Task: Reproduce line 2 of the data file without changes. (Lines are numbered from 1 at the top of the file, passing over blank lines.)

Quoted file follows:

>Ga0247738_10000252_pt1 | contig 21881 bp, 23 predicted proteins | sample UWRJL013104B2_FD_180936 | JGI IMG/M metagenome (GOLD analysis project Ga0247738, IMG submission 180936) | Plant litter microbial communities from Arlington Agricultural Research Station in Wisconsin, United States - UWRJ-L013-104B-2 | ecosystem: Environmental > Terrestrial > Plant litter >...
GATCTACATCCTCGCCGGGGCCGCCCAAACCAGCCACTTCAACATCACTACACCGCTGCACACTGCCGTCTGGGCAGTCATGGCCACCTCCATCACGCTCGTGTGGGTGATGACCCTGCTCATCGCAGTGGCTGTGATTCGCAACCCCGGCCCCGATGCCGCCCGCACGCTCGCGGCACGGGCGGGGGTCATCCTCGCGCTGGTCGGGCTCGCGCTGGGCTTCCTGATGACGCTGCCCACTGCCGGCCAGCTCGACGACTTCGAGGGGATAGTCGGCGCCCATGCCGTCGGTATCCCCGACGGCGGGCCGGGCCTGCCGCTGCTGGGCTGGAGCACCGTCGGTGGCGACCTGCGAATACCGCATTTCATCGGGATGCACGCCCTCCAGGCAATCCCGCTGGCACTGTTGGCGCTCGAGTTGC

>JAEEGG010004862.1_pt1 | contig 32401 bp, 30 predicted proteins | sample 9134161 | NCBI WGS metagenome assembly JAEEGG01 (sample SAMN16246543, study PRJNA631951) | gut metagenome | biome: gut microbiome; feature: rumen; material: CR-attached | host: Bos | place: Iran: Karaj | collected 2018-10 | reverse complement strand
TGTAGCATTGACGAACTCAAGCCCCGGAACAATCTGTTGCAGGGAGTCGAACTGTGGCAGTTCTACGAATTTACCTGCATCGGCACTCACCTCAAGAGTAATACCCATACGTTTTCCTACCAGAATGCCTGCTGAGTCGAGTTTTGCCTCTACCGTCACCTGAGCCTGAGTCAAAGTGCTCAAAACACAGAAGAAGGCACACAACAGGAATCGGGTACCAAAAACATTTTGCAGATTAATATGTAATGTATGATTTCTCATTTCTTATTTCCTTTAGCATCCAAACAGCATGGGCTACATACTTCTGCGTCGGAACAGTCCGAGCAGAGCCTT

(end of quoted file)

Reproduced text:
GATCTACATCCTCGCCGGGGCCGCCCAAACCAGCCACTTCAACATCACTACACCGCTGCACACTGCCGTCTGGGCAGTCATGGCCACCTCCATCACGCTCGTGTGGGTGATGACCCTGCTCATCGCAGTGGCTGTGATTCGCAACCCCGGCCCCGATGCCGCCCGCACGCTCGCGGCACGGGCGGGGGTCATCCTCGCGCTGGTCGGGCTCGCGCTGGGCTTCCTGATGACGCTGCCCACTGCCGGCCAGCTCGACGACTTCGAGGGGATAGTCGGCGCCCATGCCGTCGGTATCCCCGACGGCGGGCCGGGCCTGCCGCTGCTGGGCTGGAGCACCGTCGGTGGCGACCTGCGAATACCGCATTTCATCGGGATGCACGCCCTCCAGGCAATCCCGCTGGCACTGTTGGCGCTCGAGTTGC